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Tomographic Imaging of P- and S-wave Velocity Structure Beneath Central Java, Indonesia: Joint Inversion of the MERAMEX and MCGA Earthquake Data

S. Rohadi, S. Widiyantoro, A. D. Nugraha, Masturyono


Realization of local tomography is usually conducted by removing distant events outside the study region, because these events may increase errors. In this study, tomographic inversions have been conducted using combined travel time data of local and regional events in order to improve the resolution, especially for deep structures. We used the local MERapi AMphibious EXperiments (MERAMEX) data catalog that consists of 292 events from May to October 2004. The new data of regional events in the Java region were taken from the Meteorological Climatological and Geophysical Agency (MCGA) data catalog that consists of 882 events from April 2009 to February 2011. Each event has at least 10 recording phases at each seismographic station. We have conducted joint inversions of the combined data sets using double-difference tomography to invert for velocity structures and to conduct hypocenter relocation simultaneously. The checkerboard test results of Vp and Vs structures demonstrate a significantly improved structural resolution from the shallow crust down to a depth of about 165 km. Our tomographic inversions reveal a low velocity anomaly at the Lawu - Merapi zone, which is consistent with the results from previous studies. A strong velocity anomaly zone with low Vp, low Vs and low Vp/Vs was identified between Cilacap and Banyumas. We interpret this anomaly as a fluid content material with large aspect ratio or sediment. This anomaly zone is in good agreement with the existence of a large dome containing sediment as proposed by previous geological studies. A low velocity anomaly zone is also detected in Kebumen, where it coincides with the extensional oceanic basin toward the land. Vertical cross sections of Vp and Vp/Vs tomograms confirm that the Merapi’s magma source is not vertically inclined but comes from the south of Merapi. Vertical cross sections of the tomograms also depict a high velocity anomaly pattern beneath the western part of the central Java, which may represent the subducted Indo-Australian plate.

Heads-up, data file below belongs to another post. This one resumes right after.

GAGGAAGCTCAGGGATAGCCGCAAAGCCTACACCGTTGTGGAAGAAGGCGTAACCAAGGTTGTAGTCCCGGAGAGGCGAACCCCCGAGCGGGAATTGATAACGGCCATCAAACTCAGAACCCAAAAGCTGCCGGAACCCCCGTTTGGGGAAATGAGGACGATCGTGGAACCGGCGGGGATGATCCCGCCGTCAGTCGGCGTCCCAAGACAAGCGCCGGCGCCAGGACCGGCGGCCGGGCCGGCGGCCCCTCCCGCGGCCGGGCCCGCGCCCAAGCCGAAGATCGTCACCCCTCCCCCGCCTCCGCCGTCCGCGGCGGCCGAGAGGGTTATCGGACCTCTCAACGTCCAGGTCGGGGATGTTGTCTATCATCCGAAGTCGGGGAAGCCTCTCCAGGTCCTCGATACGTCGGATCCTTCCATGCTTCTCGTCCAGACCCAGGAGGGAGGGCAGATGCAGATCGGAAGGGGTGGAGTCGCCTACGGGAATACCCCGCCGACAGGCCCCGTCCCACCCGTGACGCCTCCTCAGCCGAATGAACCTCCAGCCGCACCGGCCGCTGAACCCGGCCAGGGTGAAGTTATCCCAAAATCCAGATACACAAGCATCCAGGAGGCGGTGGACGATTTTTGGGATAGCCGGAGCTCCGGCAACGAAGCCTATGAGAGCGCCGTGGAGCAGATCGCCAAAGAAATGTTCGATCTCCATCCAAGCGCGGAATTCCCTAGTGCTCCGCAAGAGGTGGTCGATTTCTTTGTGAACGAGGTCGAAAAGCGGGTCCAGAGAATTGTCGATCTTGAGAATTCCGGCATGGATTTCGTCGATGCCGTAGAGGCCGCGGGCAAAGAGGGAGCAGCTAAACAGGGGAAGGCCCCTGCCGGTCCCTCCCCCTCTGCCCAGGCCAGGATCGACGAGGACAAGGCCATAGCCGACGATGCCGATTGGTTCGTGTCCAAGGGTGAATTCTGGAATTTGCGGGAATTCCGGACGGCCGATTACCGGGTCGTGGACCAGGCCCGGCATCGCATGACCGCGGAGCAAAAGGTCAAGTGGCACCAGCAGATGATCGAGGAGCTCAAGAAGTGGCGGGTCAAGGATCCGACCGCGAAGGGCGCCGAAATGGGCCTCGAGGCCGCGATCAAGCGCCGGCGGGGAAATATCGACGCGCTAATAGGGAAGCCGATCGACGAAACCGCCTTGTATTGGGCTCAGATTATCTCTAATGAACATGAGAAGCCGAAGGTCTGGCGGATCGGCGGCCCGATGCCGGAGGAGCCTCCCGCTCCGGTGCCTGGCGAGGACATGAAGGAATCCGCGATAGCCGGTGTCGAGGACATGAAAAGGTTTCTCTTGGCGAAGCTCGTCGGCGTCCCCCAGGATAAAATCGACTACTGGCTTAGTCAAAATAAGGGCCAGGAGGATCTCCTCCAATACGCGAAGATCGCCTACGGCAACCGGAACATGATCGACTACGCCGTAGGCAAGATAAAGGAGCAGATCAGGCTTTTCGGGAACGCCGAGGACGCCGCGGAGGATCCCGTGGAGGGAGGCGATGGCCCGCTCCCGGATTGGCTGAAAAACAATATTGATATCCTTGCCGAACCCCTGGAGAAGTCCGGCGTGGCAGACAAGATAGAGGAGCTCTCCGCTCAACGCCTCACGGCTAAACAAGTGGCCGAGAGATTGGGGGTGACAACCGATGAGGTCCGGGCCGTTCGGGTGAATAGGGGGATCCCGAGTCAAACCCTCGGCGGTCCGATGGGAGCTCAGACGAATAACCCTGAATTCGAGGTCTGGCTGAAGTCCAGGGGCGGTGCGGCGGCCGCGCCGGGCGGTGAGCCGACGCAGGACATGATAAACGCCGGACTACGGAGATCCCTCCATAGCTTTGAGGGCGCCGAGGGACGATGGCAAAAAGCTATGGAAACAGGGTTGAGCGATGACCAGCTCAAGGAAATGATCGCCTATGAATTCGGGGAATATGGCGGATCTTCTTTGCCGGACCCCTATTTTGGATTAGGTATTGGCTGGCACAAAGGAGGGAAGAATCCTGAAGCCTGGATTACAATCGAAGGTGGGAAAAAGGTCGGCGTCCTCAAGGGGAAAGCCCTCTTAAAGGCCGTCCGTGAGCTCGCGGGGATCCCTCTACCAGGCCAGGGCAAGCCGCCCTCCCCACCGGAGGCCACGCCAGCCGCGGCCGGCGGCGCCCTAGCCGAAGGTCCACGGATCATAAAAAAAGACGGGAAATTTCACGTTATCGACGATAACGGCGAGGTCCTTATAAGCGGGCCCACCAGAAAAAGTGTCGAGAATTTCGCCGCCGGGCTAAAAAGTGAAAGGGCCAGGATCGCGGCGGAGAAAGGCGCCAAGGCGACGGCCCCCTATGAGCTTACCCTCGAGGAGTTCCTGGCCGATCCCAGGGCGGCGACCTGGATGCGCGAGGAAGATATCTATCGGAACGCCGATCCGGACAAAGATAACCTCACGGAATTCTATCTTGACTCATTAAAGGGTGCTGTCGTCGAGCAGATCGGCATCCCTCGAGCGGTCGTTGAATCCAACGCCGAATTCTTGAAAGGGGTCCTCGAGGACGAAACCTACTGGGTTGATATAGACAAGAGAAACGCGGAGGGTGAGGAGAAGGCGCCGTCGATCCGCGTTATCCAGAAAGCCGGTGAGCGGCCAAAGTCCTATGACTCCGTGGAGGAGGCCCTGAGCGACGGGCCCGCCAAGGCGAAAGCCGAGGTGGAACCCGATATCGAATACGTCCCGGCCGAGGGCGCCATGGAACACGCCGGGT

Central Java, P- and S-wave velocities, tomoDD.

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